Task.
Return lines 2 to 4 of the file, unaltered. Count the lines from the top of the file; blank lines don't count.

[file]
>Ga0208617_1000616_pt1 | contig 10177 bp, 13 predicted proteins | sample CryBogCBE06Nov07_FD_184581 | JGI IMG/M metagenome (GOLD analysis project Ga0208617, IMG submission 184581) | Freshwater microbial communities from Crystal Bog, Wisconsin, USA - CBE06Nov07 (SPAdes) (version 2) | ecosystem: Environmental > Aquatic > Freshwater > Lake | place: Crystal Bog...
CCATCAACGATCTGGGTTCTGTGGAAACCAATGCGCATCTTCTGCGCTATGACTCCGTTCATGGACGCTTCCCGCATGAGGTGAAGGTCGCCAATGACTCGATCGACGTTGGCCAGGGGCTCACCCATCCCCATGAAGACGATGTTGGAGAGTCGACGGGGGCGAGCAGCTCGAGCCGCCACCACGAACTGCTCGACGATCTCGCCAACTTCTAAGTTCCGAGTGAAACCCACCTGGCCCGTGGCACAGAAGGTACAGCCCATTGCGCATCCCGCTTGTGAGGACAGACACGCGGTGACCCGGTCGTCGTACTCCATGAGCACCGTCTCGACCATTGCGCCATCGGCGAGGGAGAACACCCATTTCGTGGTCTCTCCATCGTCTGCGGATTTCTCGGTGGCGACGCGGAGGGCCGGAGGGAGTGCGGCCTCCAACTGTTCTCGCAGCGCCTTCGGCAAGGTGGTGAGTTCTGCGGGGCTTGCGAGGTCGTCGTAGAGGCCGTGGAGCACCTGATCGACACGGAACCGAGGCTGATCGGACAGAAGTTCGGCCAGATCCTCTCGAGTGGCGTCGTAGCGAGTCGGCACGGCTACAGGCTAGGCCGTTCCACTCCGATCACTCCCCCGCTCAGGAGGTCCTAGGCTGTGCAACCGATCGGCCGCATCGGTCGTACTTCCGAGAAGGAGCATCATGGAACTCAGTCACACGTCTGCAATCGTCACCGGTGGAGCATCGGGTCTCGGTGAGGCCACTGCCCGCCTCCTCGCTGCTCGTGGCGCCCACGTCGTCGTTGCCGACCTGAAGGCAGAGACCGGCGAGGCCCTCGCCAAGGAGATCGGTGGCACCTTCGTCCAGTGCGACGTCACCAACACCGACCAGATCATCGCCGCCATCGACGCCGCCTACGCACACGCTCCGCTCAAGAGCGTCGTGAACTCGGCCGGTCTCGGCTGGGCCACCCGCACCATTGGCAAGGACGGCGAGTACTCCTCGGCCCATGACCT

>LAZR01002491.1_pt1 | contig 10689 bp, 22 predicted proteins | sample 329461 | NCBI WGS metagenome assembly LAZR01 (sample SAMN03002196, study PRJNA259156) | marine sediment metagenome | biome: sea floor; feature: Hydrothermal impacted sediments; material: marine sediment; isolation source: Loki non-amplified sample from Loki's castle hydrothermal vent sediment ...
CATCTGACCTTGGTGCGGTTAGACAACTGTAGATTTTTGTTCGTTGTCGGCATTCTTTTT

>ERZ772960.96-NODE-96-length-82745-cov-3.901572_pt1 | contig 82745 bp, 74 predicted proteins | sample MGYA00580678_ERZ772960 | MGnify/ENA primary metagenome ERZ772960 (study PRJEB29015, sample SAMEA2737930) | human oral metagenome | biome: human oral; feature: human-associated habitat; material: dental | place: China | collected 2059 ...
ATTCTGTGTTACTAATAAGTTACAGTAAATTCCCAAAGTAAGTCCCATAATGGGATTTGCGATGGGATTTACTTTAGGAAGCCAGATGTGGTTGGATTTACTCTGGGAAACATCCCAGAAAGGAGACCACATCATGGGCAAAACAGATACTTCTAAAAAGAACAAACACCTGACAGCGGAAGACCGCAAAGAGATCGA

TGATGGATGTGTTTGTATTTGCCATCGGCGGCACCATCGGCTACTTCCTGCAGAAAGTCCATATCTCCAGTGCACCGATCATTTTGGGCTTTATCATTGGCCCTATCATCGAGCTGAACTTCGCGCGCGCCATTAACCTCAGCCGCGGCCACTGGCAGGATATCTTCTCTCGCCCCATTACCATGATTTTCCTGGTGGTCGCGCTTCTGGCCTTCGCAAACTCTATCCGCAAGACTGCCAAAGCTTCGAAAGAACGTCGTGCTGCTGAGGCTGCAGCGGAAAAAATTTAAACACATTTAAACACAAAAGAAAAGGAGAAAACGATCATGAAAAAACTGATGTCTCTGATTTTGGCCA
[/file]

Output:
CCATCAACGATCTGGGTTCTGTGGAAACCAATGCGCATCTTCTGCGCTATGACTCCGTTCATGGACGCTTCCCGCATGAGGTGAAGGTCGCCAATGACTCGATCGACGTTGGCCAGGGGCTCACCCATCCCCATGAAGACGATGTTGGAGAGTCGACGGGGGCGAGCAGCTCGAGCCGCCACCACGAACTGCTCGACGATCTCGCCAACTTCTAAGTTCCGAGTGAAACCCACCTGGCCCGTGGCACAGAAGGTACAGCCCATTGCGCATCCCGCTTGTGAGGACAGACACGCGGTGACCCGGTCGTCGTACTCCATGAGCACCGTCTCGACCATTGCGCCATCGGCGAGGGAGAACACCCATTTCGTGGTCTCTCCATCGTCTGCGGATTTCTCGGTGGCGACGCGGAGGGCCGGAGGGAGTGCGGCCTCCAACTGTTCTCGCAGCGCCTTCGGCAAGGTGGTGAGTTCTGCGGGGCTTGCGAGGTCGTCGTAGAGGCCGTGGAGCACCTGATCGACACGGAACCGAGGCTGATCGGACAGAAGTTCGGCCAGATCCTCTCGAGTGGCGTCGTAGCGAGTCGGCACGGCTACAGGCTAGGCCGTTCCACTCCGATCACTCCCCCGCTCAGGAGGTCCTAGGCTGTGCAACCGATCGGCCGCATCGGTCGTACTTCCGAGAAGGAGCATCATGGAACTCAGTCACACGTCTGCAATCGTCACCGGTGGAGCATCGGGTCTCGGTGAGGCCACTGCCCGCCTCCTCGCTGCTCGTGGCGCCCACGTCGTCGTTGCCGACCTGAAGGCAGAGACCGGCGAGGCCCTCGCCAAGGAGATCGGTGGCACCTTCGTCCAGTGCGACGTCACCAACACCGACCAGATCATCGCCGCCATCGACGCCGCCTACGCACACGCTCCGCTCAAGAGCGTCGTGAACTCGGCCGGTCTCGGCTGGGCCACCCGCACCATTGGCAAGGACGGCGAGTACTCCTCGGCCCATGACCT

>LAZR01002491.1_pt1 | contig 10689 bp, 22 predicted proteins | sample 329461 | NCBI WGS metagenome assembly LAZR01 (sample SAMN03002196, study PRJNA259156) | marine sediment metagenome | biome: sea floor; feature: Hydrothermal impacted sediments; material: marine sediment; isolation source: Loki non-amplified sample from Loki's castle hydrothermal vent sediment ...
CATCTGACCTTGGTGCGGTTAGACAACTGTAGATTTTTGTTCGTTGTCGGCATTCTTTTT